Before I gave birth to our first child six years ago, my husband and I discussed our son and the manner in which he would be raised at length. One question we did not answer until a nurse posed it in the hours after delivery, my newborn baby boy nestled snugly in the bend of my arm, was whether or not our son would be circumcised.
Since the invention of Viagra, life has been pretty awesome for the older guy. It's been a little like being Catholic: You could go bananas for years, and then settle into the role of a family man around the time you start losing your fastball. It's been a pretty good system, keeping older fellas and younger ladies together, with each something to offer for the other. The arrangement's been perfect because a guy's DNA factory keeps cranking out the sticky stuff late into life.
Recent research has shown that language has an impact. A new study has found that the phrase, "That's so gay!" can have lasting effects on students who consider themselves as bisexual, gay, lesbian or transgender (LGBT). Words matter, there is no doubt about it and what we say to our children can and will have a lasting effect of their future happiness.
Do you find yourself fighting the urge to say to your teen, "Been there, done that. Let me show you how it's done"? I do, too... although looking back to my younger days, I can honestly say that I learned the most when I had to solve things myself. (On a personal note, my children were amazed to hear that when I studied abroad during my junior year of college, I was only able to call home three times. There were no cell phones, no computers or email, and it cost $40 for a 20-minute phone call, which I had to make from the post office.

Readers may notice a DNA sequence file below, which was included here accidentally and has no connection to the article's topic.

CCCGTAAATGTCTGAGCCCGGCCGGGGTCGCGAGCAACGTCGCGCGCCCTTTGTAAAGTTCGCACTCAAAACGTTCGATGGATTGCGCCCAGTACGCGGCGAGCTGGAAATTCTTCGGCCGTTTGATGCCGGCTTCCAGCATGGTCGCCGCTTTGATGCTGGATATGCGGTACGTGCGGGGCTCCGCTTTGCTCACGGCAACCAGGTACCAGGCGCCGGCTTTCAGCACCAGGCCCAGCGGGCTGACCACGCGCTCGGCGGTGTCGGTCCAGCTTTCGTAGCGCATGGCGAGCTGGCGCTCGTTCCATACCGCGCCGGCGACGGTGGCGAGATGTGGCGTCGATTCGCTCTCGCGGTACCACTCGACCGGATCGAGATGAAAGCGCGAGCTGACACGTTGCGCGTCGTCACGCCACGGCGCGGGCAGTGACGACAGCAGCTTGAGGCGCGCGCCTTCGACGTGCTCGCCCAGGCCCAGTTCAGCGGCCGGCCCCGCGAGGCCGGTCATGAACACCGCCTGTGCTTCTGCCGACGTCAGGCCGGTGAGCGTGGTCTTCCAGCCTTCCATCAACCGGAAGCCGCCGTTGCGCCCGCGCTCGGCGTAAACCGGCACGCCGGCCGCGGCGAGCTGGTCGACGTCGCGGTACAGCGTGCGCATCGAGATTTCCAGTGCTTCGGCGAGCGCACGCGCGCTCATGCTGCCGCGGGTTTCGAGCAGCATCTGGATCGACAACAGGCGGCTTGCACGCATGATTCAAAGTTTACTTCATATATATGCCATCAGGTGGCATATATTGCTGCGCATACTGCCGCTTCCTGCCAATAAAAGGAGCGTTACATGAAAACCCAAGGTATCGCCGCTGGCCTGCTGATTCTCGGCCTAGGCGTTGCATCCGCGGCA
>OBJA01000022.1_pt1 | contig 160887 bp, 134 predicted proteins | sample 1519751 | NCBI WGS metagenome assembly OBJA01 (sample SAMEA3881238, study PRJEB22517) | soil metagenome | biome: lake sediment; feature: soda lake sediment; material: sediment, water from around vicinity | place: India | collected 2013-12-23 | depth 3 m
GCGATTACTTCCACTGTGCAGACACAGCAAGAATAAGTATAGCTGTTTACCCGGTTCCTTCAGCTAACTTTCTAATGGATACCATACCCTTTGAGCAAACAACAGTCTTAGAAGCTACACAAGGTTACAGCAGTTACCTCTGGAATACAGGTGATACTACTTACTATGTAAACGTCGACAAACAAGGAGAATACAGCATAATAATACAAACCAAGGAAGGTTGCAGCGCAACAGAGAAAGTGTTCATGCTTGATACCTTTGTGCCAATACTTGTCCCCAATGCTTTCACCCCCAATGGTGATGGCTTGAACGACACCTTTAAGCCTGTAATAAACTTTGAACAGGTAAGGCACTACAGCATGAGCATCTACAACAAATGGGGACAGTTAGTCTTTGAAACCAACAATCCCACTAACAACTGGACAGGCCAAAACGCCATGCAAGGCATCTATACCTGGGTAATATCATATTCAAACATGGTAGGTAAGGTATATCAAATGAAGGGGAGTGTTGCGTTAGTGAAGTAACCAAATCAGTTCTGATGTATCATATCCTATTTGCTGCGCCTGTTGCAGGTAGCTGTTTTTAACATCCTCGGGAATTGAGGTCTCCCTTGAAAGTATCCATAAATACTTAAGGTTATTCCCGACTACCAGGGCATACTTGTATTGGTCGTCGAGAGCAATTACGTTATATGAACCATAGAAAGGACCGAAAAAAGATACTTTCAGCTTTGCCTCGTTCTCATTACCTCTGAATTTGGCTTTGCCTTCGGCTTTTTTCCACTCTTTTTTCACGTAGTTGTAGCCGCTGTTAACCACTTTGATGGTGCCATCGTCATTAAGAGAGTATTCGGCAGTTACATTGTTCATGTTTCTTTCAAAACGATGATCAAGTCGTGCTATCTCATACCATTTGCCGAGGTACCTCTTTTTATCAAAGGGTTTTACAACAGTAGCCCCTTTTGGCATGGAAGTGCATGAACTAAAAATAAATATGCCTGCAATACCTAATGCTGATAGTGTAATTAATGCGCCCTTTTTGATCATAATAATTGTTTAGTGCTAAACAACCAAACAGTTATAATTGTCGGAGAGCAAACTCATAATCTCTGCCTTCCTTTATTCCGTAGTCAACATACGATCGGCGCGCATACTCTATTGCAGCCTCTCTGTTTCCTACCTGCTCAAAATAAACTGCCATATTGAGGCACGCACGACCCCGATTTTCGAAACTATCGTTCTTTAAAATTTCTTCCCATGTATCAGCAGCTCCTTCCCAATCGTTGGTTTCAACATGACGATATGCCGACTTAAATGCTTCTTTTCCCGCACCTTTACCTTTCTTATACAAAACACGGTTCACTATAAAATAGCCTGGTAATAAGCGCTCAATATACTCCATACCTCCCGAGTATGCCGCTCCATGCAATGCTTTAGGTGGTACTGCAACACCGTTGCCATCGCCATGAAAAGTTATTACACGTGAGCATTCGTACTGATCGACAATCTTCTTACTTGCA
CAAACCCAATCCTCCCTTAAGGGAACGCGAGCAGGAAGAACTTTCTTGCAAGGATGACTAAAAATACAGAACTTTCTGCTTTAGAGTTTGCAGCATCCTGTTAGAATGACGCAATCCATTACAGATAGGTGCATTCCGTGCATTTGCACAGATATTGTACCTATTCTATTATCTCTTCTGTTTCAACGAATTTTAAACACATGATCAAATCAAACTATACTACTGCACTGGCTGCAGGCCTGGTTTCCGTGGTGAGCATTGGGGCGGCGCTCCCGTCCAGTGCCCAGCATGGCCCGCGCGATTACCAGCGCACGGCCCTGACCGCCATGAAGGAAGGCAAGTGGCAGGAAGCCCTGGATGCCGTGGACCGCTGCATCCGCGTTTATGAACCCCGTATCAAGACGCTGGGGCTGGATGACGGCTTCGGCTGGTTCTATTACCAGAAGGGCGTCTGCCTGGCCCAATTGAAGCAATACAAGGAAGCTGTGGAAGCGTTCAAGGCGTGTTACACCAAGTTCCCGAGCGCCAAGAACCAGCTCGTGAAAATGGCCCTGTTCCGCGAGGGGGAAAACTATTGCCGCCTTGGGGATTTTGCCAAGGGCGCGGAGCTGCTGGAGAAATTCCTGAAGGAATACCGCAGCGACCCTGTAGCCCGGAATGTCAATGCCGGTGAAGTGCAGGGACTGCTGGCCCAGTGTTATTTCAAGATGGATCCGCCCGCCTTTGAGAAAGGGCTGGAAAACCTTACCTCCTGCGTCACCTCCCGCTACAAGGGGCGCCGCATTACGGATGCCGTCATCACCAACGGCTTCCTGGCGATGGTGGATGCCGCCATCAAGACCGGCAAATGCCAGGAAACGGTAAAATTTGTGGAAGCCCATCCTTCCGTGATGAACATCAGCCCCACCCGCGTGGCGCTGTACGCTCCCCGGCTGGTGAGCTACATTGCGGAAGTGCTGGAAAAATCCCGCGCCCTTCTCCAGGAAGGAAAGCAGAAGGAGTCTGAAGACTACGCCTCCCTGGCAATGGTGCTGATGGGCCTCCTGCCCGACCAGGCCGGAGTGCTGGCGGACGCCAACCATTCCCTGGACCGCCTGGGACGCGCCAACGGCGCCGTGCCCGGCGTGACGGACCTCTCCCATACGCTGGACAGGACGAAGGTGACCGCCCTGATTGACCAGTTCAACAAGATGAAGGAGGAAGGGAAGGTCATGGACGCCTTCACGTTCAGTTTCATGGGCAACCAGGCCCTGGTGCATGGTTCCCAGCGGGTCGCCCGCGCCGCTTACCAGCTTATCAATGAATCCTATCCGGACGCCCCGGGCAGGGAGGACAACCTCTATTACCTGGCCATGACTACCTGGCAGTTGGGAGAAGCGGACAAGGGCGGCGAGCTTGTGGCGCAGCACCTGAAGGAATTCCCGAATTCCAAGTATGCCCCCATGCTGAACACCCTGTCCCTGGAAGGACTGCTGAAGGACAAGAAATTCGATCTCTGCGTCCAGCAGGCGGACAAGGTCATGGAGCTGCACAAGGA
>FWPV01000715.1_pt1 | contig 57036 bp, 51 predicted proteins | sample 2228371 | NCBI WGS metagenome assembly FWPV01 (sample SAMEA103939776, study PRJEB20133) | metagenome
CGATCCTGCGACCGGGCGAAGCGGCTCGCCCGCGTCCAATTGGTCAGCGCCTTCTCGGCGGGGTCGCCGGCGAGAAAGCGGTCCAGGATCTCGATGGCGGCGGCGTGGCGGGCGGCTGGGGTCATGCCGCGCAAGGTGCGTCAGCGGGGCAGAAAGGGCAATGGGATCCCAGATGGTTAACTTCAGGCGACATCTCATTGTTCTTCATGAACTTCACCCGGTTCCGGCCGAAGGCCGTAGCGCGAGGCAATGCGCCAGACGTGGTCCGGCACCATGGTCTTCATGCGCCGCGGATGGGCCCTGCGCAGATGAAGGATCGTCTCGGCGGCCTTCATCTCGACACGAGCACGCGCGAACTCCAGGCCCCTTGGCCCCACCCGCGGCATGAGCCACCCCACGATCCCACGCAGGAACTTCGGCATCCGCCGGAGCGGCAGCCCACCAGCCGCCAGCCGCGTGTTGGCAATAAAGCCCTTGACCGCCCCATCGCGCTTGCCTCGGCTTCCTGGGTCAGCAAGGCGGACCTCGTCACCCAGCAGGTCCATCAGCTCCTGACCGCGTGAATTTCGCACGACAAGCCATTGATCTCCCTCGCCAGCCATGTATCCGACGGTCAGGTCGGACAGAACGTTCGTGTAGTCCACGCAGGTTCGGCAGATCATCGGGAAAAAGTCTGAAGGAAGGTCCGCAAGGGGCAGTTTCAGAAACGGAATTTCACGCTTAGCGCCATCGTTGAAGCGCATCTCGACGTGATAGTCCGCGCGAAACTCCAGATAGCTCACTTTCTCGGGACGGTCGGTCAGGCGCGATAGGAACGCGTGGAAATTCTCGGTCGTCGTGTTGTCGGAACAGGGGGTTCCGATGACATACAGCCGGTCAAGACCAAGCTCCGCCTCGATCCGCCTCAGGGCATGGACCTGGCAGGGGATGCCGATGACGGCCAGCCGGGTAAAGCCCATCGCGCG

Parents, teachers, extended family and neighbors recognize the special challenges of those who love and teach learning disabled children and adults. They are usually sensitive, kind and giving as small children. Because they are small in stature, people are more forgiving of what they can and cannot do. Teenagers With Learning Disabilities
Many of you are sending your kids off to college now; some of you are doing it for the first time. I've been there twice, and now my daughter lives overseas! Most of the time, I'm okay with it ... you get used to it, you know? But sometimes ,when she sends me little notes, or we chat on Skype, I miss her all over again.
The summer of 2012 has come to a close and it is back to school time for parents and children all over the country. It is time to awake your children early, give them a good breakfast and send them off to school in their new clothes. I know as a mother of two that these tasks can certainly be challenging at times.
Mars Venus feels you should love and cherish your children. Every child is different and should be treated per their personality in order to obtain positive results. However, there is always those moments when parents should have the confidence to lay down the law in order to gain their child's respect and raise a capable young adult. The key is to find the balance between strict and lenient. If your child is walking all over you, here are some tips for reclaiming your rightful role as head of the household: